• anyone who a parent has asked to be the child’s guardian,
  • the child’s conservator, if any, and
  • each grandparent, if known.

If any of the children involved in either a minor guardianship or an emergency minor guardianship are Native American, there are additional notice requirements to take into consideration.

    Emergency Minor Guardianship Basics:

    What is emergency minor guardianship?  

    Emergency minor guardianship, as mentioned above, is a short-term solution for the care of a child.  The court may appoint an emergency minor guardian for the minor on its own petition, on the petition of a person interested in the minor’s welfare, or by the child itself.  The court will appoint an emergency minor guardian if it is likely to prevent substantial harm to the minor’s health, safety or welfare, AND no other person appears to have authority and willingness to act in the circumstances. 

    What to expect when it comes to the length and court process of emergency minor guardianship?

    The court will initially grant emergency minor guardianship for up to 60 days.  If, before the 60 days are up, the circumstances remain the same, the court may grant an extension of 60 days.  For the court to grant the extension, the petitioner would have to show that the danger to the child will subside before the extension expires, or that they have filed a petition for minor guardianship, and they are awaiting a hearing and final orders in that matter.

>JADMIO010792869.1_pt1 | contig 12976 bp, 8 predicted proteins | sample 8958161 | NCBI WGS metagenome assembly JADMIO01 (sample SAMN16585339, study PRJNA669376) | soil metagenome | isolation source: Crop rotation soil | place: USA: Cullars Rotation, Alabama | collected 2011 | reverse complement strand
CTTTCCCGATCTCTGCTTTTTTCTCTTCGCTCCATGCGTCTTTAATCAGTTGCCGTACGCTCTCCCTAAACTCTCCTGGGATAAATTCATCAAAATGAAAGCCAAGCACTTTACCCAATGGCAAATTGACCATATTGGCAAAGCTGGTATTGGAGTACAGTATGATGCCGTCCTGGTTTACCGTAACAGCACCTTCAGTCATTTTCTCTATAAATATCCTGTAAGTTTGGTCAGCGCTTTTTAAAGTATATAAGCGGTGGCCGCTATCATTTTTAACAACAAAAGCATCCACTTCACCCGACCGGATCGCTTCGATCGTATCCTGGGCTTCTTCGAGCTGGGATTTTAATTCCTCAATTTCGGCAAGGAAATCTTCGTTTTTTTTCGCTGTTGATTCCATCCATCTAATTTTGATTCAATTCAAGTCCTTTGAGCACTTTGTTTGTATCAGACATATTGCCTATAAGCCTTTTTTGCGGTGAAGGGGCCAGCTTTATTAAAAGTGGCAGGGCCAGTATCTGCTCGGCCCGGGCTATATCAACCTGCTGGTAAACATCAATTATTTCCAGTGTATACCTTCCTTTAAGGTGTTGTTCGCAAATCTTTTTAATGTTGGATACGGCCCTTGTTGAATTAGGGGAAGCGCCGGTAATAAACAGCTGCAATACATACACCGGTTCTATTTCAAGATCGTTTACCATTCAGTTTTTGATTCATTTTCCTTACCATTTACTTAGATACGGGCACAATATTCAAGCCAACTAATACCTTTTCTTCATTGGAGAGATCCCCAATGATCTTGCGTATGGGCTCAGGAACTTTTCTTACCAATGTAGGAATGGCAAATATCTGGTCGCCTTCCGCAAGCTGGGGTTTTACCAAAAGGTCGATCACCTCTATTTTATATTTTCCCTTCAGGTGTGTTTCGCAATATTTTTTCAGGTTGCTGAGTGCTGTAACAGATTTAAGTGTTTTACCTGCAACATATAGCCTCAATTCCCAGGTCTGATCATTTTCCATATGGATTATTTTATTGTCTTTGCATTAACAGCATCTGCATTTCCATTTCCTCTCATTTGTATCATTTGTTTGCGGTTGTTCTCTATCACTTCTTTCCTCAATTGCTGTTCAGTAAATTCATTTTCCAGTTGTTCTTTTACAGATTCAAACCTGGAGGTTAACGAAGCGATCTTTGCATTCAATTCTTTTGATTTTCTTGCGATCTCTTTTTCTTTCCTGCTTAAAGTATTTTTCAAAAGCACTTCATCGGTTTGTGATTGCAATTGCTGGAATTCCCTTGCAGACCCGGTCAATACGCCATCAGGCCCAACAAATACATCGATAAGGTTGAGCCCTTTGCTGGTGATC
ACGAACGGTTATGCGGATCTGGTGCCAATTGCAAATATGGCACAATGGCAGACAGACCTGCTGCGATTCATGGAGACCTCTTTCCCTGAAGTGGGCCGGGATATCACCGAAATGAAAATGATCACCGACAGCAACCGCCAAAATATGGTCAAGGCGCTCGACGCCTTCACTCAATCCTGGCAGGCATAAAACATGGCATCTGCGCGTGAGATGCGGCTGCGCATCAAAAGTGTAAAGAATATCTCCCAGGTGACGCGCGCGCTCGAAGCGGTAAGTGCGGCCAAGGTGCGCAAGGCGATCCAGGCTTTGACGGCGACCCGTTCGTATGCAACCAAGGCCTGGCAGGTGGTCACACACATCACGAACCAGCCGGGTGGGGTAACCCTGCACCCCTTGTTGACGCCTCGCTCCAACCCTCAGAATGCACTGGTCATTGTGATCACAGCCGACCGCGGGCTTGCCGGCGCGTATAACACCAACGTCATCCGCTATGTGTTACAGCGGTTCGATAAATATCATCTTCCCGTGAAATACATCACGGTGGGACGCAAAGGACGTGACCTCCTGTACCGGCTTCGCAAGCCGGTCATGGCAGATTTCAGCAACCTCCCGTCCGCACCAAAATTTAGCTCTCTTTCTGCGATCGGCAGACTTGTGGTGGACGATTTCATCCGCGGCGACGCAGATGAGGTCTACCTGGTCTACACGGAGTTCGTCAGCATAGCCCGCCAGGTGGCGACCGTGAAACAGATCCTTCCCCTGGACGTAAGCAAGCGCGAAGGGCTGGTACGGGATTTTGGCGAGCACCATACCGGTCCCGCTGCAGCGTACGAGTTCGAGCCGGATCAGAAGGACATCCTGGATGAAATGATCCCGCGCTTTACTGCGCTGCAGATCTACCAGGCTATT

Since emergency minor guardianship is temporary and based on an immediate substantial harm to a child, the court can grant emergency minor guardianship without notice to any interested party.  However, notice must be given to all interested parties within 48 hours of appointment of the emergency minor guardianship, and a hearing must be held within 5 business days of appointment.